EU to summit, amid concern over protectionism
Brussels -- The European Union announced Monday an extraordinary summit this month on the global economic crisis to coordinate action amid growing concerns about a return to protectionism.
EU Commission President Jose Manuel Barroso, who attended a Eurogroup meeting of euro zone finance ministers, stressed the need to try to resist protectionism.
"For our exports, for our workers, for our jobs, it is better to have a market of almost 500 million people than to have a fragmented, 27 markets," he said.
Eurogroup Chairman Jean-Claude Juncker, arriving for a meeting with his euro zone counterparts, called for better European economic coordination as some countries prepare individual plans to fight the global downturn.
"I’m a bit concerned that member state after member state are arranging their own plans and programs," said Juncker, who is also premier and finance minister of Luxembourg.
In Prague, Czech Prime Minister Mirek Topolanek, whose country holds the EU’s rotating presidency, said he expected to convene the "informal summit" in Brussels by the end of the month. A firm date will be set after he sees European Commission President Jose Manuel Barroso on Wednesday.
"The goal of this meeting of heads of state and government will be to examine steps taken up to now within the recovery plan and the efficiency of these steps," Topolanek said.
The extraordinary summit comes after intense pressure from France, which handed the EU presidency baton over to the Czechs on January 1.
Paris made it clear last week that it thought there has been insufficient European coordination on the response to the economic crisis since Prague assumed the bloc’s presidency.
In December, EU leaders agreed on a joint 200-billion-euro economic stimulus plan. Nonetheless, since then, national governments have resumed announcing measures aimed just at supporting their own banks or economic growth.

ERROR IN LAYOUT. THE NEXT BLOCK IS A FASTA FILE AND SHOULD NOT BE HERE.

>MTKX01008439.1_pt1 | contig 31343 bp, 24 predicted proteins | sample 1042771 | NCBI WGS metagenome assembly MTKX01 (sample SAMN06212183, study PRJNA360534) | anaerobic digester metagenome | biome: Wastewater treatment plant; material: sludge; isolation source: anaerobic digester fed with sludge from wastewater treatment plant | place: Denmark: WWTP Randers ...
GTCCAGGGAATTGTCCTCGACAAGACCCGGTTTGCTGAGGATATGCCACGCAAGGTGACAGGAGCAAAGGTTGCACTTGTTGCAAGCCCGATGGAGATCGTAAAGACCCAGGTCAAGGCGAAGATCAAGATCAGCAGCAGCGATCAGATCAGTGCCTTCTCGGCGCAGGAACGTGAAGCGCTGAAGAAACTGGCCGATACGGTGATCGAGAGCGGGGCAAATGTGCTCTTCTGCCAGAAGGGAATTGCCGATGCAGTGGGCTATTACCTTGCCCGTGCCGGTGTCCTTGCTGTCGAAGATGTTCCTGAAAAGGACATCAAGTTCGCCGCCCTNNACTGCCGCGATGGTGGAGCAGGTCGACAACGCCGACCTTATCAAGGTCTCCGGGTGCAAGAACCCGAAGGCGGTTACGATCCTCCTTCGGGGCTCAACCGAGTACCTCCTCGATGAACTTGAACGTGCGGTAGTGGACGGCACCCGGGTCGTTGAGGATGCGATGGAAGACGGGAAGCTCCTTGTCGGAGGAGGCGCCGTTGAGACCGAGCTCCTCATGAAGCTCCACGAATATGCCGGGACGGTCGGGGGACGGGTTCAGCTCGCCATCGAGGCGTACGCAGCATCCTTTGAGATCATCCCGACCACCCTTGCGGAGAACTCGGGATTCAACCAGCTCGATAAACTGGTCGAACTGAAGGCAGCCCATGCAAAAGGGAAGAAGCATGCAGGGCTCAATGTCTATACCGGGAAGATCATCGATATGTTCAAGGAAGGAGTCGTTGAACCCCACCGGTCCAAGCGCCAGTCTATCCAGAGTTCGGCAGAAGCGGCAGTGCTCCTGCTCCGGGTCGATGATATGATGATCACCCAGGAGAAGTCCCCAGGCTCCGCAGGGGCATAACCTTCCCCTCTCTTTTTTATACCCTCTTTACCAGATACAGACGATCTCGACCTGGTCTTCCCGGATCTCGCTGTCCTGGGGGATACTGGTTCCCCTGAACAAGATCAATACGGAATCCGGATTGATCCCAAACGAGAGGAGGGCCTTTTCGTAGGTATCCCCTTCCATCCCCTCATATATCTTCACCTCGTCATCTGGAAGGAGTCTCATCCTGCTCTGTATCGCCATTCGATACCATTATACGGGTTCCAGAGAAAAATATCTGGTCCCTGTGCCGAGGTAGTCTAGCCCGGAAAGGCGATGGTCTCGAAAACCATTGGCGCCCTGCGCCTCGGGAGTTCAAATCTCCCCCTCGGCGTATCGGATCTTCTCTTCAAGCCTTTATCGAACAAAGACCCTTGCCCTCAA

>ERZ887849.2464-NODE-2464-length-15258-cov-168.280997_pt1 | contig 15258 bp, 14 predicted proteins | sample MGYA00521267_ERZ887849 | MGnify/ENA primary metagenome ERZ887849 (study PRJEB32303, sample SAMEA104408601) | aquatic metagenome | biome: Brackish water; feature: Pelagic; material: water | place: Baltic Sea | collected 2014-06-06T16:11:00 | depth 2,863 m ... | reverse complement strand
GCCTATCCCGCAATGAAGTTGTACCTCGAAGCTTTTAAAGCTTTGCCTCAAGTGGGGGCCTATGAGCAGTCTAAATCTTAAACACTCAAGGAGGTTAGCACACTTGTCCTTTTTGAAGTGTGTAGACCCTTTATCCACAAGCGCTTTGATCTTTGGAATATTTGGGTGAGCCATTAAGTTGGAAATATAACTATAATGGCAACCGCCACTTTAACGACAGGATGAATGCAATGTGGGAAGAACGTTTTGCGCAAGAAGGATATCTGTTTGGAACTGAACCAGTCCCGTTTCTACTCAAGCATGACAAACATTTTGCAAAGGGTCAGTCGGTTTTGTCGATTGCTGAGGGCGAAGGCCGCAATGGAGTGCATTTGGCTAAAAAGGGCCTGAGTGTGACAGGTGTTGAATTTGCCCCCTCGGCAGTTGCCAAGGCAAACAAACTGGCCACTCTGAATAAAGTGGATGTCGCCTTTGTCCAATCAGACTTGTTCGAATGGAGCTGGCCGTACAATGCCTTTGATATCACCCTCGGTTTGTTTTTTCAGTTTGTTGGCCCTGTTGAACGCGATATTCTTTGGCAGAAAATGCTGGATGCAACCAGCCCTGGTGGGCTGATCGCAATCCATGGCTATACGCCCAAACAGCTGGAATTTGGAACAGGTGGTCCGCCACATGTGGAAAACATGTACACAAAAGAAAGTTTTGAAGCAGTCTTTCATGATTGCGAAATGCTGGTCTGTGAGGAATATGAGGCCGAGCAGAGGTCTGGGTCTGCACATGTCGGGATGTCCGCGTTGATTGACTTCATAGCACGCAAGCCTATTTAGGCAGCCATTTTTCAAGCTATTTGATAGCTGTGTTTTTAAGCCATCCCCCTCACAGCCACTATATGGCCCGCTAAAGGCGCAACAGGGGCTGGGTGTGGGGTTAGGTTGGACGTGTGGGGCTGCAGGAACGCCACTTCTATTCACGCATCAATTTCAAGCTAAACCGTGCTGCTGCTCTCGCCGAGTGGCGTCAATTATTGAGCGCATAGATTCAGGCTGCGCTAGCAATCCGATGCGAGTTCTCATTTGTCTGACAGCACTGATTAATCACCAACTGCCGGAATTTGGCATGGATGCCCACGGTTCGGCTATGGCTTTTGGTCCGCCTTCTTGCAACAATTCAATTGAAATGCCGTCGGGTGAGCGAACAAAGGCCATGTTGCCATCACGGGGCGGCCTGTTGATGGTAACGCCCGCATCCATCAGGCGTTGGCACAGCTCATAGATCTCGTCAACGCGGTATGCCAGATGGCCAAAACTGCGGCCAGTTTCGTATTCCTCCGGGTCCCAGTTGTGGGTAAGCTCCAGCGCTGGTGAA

Sarkozy, while seeking to coordinate European action, has also made protecting French industry the central plank of his plans to ride out the global economic slowdown.
On Monday, he announced new state aid of almost 8 billion euros (10.4 billion dollars) for the French car industry in exchange for pledges to keep jobs and assembly lines in France.
Last week the French leader angered Eastern European governments by suggesting that Peugeot should close a plant in the Czech Republic and bring production home to France.
Topolanek said "the final impetus" behind the EU summit was "the latest selective and protectionist steps and statements made, among others, by President Sarkozy."
The EU 27 summit idea was included in a joint letter from Sarkozy and German Chancellor Angela Merkel to Topolanek and Barroso.
They stressed that so far concerted action "has allowed us to prevent a collapse of the financial system. When member states put in place their national measures, it is essential that they follow a coordinated approach to maximize the benefits for the whole of the Union," they said.
Following the Eurogroup meeting, Juncker called for the issue of banks’ "toxic assets" in a coordinated fashion to revive lending to households and businesses.
While not suggesting that there was a one-size fits all solution to toxic assets, EU Economic and Monetary Policy Affairs Commissioner Joaquin Almunia said all solutions, such as setting up a state-owned "bad bank" or setting up a state insurance scheme should be based on an equal, independent assessment of the assets’ worth.
Juncker also championed part-time working as a way for employers to avoid mass layoffs. Currently, euro zone unemployment is at eight percent.
The informal February summit will pave the way for a formal European Union summit on March 19 to 20, which will be focused on economic issues.
The spring EU summit will, in turn, prepare for a Group of 20 meeting in London on April 2 to discuss the crisis.
All 27 EU finance ministers will hold talks in Brussels Tuesday.